Today new forms of critical psychology are challenging the cognitive revolution that has dominated psychology for the past three decades. This book explores the historical roots of these new psychologies. It demonstrates that their ideas are not quite as new as is often supposed.
In the early modern period, thinkers like the earl of Shaftesbury and Thomas Reid reacted against Locke's cognitive psychology in ways that were surprisingly modern, if not post-modern. However, Shaftesbury and Reid have been virtually written out of psychology's history. It is now time to recognize the great originality of their psychological thinking. Writing in a non-technical style, Michael Billig seeks to overturn the dominant views of psychology's history. In so doing, he gives a fascinating account of the times, bringing psychology's hidden past vividly back to life.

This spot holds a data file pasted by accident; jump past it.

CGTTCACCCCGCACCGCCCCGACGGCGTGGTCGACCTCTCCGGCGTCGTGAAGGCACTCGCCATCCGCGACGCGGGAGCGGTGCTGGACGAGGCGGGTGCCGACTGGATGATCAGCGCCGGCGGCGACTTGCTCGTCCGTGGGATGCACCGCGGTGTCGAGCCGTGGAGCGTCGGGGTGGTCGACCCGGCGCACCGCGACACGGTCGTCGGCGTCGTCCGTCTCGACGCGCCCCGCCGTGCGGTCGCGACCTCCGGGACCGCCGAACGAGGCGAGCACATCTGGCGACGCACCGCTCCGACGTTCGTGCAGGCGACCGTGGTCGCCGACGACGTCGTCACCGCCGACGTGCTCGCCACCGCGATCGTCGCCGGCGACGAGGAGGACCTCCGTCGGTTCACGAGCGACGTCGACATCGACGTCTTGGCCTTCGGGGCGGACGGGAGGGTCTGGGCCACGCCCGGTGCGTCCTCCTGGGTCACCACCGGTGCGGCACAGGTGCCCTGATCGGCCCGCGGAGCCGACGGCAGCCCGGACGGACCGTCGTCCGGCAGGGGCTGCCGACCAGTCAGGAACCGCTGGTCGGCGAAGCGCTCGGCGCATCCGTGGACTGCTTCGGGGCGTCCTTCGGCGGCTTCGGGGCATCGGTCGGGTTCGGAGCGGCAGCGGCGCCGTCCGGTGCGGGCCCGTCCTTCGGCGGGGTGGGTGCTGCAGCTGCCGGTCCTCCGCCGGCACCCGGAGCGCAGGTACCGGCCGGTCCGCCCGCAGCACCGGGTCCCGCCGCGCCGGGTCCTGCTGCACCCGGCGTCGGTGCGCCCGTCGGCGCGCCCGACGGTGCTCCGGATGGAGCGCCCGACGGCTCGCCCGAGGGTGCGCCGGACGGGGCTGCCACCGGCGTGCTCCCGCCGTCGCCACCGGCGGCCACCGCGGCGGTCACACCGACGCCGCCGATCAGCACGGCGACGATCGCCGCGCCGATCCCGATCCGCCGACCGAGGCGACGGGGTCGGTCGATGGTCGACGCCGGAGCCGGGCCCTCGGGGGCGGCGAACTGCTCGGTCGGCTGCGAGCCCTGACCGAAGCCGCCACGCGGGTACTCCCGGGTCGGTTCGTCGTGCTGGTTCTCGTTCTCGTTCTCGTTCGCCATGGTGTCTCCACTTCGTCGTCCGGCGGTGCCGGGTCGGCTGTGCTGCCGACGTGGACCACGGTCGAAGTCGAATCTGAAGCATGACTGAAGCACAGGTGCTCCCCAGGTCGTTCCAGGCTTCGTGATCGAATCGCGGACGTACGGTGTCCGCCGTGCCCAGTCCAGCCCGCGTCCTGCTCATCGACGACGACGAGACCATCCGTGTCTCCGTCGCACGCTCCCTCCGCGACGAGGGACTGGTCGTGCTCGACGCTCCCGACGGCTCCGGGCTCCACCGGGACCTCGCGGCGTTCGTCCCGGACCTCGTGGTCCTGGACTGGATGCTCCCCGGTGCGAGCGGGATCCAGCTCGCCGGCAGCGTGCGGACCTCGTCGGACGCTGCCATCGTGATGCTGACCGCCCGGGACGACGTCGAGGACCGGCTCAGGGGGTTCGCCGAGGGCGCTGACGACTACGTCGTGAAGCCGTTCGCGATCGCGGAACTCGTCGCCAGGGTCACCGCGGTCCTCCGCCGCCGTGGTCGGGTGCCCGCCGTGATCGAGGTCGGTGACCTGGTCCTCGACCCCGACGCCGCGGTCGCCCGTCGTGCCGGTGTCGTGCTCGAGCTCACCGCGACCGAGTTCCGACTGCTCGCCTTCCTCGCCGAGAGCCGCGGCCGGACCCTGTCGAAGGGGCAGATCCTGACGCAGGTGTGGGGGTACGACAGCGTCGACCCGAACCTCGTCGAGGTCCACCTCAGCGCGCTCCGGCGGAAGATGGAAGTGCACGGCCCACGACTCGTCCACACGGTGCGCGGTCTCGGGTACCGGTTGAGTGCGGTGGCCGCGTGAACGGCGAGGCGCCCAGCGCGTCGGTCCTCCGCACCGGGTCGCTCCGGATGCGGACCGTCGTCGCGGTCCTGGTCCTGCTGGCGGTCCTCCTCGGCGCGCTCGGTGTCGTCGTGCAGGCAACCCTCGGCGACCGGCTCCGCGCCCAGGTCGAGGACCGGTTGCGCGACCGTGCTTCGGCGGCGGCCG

Insightful and entertaining, The Hidden Roots of Critical Psychology is aimed at undergraduate and graduate students studying conceptual and historical issues in psychology. The book's highly original argument should also appeal to psychologists more generally and to specialists in the history of ideas.